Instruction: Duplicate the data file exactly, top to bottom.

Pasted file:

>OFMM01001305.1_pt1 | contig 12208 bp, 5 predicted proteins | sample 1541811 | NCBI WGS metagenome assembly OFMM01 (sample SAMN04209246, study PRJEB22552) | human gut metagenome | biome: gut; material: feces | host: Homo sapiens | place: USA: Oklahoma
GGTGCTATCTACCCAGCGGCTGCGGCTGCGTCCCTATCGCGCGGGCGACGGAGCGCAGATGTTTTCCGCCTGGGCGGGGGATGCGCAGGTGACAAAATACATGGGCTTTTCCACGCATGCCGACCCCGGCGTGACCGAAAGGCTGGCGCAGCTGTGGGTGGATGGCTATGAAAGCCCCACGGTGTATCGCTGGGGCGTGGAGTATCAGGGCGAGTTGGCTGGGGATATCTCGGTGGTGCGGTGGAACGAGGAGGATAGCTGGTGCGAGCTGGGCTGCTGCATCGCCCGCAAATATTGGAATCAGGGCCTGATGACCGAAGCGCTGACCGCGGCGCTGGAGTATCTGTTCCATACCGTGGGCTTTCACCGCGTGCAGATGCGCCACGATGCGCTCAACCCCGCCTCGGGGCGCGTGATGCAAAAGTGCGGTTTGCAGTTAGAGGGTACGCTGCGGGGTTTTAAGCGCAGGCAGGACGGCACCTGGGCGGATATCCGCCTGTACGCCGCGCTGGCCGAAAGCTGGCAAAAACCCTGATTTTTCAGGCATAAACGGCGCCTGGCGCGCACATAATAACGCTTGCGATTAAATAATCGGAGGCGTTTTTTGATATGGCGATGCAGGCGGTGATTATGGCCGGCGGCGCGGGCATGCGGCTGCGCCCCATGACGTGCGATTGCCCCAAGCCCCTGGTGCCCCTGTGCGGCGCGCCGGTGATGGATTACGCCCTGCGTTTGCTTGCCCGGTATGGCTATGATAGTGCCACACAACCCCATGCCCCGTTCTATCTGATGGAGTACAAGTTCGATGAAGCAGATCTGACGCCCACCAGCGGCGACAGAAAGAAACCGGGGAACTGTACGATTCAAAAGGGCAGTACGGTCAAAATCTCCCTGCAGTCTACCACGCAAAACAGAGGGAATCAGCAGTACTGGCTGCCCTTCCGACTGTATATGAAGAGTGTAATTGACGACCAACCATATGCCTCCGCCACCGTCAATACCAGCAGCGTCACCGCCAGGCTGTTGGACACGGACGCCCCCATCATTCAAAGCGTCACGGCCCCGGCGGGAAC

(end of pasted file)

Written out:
>OFMM01001305.1_pt1 | contig 12208 bp, 5 predicted proteins | sample 1541811 | NCBI WGS metagenome assembly OFMM01 (sample SAMN04209246, study PRJEB22552) | human gut metagenome | biome: gut; material: feces | host: Homo sapiens | place: USA: Oklahoma
GGTGCTATCTACCCAGCGGCTGCGGCTGCGTCCCTATCGCGCGGGCGACGGAGCGCAGATGTTTTCCGCCTGGGCGGGGGATGCGCAGGTGACAAAATACATGGGCTTTTCCACGCATGCCGACCCCGGCGTGACCGAAAGGCTGGCGCAGCTGTGGGTGGATGGCTATGAAAGCCCCACGGTGTATCGCTGGGGCGTGGAGTATCAGGGCGAGTTGGCTGGGGATATCTCGGTGGTGCGGTGGAACGAGGAGGATAGCTGGTGCGAGCTGGGCTGCTGCATCGCCCGCAAATATTGGAATCAGGGCCTGATGACCGAAGCGCTGACCGCGGCGCTGGAGTATCTGTTCCATACCGTGGGCTTTCACCGCGTGCAGATGCGCCACGATGCGCTCAACCCCGCCTCGGGGCGCGTGATGCAAAAGTGCGGTTTGCAGTTAGAGGGTACGCTGCGGGGTTTTAAGCGCAGGCAGGACGGCACCTGGGCGGATATCCGCCTGTACGCCGCGCTGGCCGAAAGCTGGCAAAAACCCTGATTTTTCAGGCATAAACGGCGCCTGGCGCGCACATAATAACGCTTGCGATTAAATAATCGGAGGCGTTTTTTGATATGGCGATGCAGGCGGTGATTATGGCCGGCGGCGCGGGCATGCGGCTGCGCCCCATGACGTGCGATTGCCCCAAGCCCCTGGTGCCCCTGTGCGGCGCGCCGGTGATGGATTACGCCCTGCGTTTGCTTGCCCGGTATGGCTATGATAGTGCCACACAACCCCATGCCCCGTTCTATCTGATGGAGTACAAGTTCGATGAAGCAGATCTGACGCCCACCAGCGGCGACAGAAAGAAACCGGGGAACTGTACGATTCAAAAGGGCAGTACGGTCAAAATCTCCCTGCAGTCTACCACGCAAAACAGAGGGAATCAGCAGTACTGGCTGCCCTTCCGACTGTATATGAAGAGTGTAATTGACGACCAACCATATGCCTCCGCCACCGTCAATACCAGCAGCGTCACCGCCAGGCTGTTGGACACGGACGCCCCCATCATTCAAAGCGTCACGGCCCCGGCGGGAAC